If when you start a new Windows 11/10 computer for the first time and the Windows OOBE (Out-Of-Box Experience) fails to complete with an error message, then this post is intended to help you. In this post, we will identify the potential cause of this issue, as well as provide the appropriate workaround you can try yo help you mitigate the issue as quickly as possible to have your PC up and running and get on with your most important work.
Let’s take a look at a typical scenario where you can encounter this OOBE issue with the associated error message.
When you start a new Windows-based computer for the first time, the Windows Out-Of-Box Experience (OOBE) process guides you through various setup operations. In rare cases, you may encounter one of the two following issues during OOBE:
1] Windows OOBE depending on the stage you’re in, displays the following error message:
Something went wrong – But you can try again.
In this our example, it shows you’re at the Network configuration stage.
2] Windows OOBE does not transition to the next page, and you receive a prompt showing the text below, for an extended time.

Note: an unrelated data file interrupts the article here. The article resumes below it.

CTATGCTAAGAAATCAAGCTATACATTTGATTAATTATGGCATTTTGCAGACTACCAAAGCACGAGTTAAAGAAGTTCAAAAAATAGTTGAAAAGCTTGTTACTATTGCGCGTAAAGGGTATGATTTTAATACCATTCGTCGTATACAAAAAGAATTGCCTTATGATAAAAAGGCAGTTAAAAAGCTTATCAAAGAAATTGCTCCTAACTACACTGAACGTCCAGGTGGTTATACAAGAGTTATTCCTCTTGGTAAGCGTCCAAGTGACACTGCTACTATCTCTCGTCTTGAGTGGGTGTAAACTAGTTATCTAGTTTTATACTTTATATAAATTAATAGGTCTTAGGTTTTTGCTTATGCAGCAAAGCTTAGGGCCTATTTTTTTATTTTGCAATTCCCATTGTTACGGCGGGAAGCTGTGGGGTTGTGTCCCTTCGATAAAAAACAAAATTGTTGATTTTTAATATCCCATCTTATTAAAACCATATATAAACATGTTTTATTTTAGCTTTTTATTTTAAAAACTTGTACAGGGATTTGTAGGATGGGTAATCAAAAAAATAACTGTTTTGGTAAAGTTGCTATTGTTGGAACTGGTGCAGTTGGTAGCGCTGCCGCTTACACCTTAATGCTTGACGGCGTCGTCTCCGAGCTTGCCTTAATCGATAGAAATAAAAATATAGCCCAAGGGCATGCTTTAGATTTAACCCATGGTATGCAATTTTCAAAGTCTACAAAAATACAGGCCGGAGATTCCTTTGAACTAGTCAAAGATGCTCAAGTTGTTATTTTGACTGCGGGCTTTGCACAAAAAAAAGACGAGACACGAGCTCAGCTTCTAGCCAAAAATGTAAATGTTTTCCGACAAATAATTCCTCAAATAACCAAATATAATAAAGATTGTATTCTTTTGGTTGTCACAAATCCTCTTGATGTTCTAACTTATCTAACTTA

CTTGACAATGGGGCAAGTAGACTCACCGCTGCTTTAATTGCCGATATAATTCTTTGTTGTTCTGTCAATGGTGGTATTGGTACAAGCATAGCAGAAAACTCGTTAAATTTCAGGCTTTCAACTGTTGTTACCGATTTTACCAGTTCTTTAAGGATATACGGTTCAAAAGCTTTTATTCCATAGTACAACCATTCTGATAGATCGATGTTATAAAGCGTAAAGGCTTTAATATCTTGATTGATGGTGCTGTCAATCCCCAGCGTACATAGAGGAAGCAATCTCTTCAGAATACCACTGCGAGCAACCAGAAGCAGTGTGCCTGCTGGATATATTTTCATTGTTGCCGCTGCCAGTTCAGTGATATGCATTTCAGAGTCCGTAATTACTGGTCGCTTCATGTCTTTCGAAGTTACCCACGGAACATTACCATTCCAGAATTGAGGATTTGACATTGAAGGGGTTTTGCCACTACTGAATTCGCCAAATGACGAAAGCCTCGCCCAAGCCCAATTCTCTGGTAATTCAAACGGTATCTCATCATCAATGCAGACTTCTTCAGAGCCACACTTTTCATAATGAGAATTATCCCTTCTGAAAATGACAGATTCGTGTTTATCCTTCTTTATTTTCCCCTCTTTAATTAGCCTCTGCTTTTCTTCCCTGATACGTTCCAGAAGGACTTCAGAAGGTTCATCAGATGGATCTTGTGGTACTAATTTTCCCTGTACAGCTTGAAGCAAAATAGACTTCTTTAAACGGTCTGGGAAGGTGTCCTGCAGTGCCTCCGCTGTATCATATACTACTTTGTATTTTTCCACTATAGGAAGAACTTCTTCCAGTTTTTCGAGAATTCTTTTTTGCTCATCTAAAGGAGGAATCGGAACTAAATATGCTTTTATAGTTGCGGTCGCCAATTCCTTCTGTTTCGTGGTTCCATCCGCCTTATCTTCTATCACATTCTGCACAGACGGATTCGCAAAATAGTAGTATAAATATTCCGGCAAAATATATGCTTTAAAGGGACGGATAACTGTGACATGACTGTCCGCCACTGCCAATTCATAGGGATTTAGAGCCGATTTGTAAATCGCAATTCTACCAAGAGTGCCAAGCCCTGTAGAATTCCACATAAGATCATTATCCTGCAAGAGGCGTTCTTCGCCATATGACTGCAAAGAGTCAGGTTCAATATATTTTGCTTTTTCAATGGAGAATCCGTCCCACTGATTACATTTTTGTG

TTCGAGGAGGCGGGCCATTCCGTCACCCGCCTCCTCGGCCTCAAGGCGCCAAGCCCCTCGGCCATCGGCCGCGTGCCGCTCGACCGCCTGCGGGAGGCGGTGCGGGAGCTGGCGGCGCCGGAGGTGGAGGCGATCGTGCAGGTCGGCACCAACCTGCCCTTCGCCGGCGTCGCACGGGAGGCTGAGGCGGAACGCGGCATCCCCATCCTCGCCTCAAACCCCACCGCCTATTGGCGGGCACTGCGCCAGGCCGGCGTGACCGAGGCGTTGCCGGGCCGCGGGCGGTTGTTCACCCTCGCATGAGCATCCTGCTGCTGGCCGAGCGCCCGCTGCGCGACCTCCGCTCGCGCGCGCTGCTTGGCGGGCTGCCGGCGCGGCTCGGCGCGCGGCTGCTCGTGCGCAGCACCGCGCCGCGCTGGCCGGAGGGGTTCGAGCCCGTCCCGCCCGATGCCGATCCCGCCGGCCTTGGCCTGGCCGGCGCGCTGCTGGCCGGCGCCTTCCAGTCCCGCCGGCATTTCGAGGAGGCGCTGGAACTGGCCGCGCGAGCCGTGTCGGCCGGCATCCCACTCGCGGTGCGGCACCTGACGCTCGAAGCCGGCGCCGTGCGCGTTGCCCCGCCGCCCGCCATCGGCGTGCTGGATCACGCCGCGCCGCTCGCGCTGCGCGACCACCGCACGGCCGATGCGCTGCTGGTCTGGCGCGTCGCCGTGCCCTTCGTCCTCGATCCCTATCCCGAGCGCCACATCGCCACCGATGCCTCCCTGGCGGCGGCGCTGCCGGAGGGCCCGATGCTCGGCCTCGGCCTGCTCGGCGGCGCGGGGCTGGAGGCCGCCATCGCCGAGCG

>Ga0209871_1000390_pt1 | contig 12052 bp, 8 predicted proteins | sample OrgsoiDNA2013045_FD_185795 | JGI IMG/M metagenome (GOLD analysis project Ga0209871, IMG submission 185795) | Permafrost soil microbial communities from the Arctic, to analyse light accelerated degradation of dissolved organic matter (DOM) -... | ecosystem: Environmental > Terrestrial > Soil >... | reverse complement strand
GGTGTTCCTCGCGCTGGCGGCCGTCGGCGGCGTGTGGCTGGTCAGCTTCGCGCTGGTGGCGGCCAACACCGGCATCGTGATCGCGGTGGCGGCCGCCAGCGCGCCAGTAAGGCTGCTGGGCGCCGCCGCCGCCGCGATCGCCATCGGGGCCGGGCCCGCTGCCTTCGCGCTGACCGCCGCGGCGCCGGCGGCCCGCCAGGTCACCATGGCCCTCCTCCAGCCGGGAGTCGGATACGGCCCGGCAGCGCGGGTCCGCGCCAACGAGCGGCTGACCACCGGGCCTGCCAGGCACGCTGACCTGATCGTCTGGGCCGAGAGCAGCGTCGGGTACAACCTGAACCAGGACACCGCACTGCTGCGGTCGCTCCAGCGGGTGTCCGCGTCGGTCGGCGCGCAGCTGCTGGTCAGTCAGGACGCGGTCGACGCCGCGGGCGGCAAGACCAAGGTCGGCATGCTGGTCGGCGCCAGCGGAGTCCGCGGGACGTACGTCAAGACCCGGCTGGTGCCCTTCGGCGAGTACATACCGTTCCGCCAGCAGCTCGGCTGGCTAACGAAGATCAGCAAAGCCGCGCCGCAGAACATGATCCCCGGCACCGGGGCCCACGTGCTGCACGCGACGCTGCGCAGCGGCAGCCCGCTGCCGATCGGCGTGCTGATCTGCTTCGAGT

You might encounter any of the OOBE error because the specific timing of the OOBE process causes a deadlock situation. This issue does not involve hardware, and you can easily fix it.
Related: Something went wrong but you can try again MSA message during OOBE Setup
OOBE fails with error causing incomplete setup on Windows 11/10
If you’re faced with this issue, depending on which of the error message, you can try the recommended workaround described below to resolve the issue.
To resolve the Something went wrong – But you can try again error, click Try again at the bottom of the screen. The OOBE process should continue as expected.
To resolve the Just a moment… error, press and hold the power button until the system turns off, and then turn on the system again. The OOBE process should resume and complete as expected.
The Out of Box Experience (OOBE)
The OOBE flow is also designed to reduce cognitive load significantly by breaking up tasks into discrete chunks. Although there are several pages in the OOBE flow, each one requests a specific action or input from the user. This is helpful for the average user (and even many power users) and has shown to reduce fatigue significantly.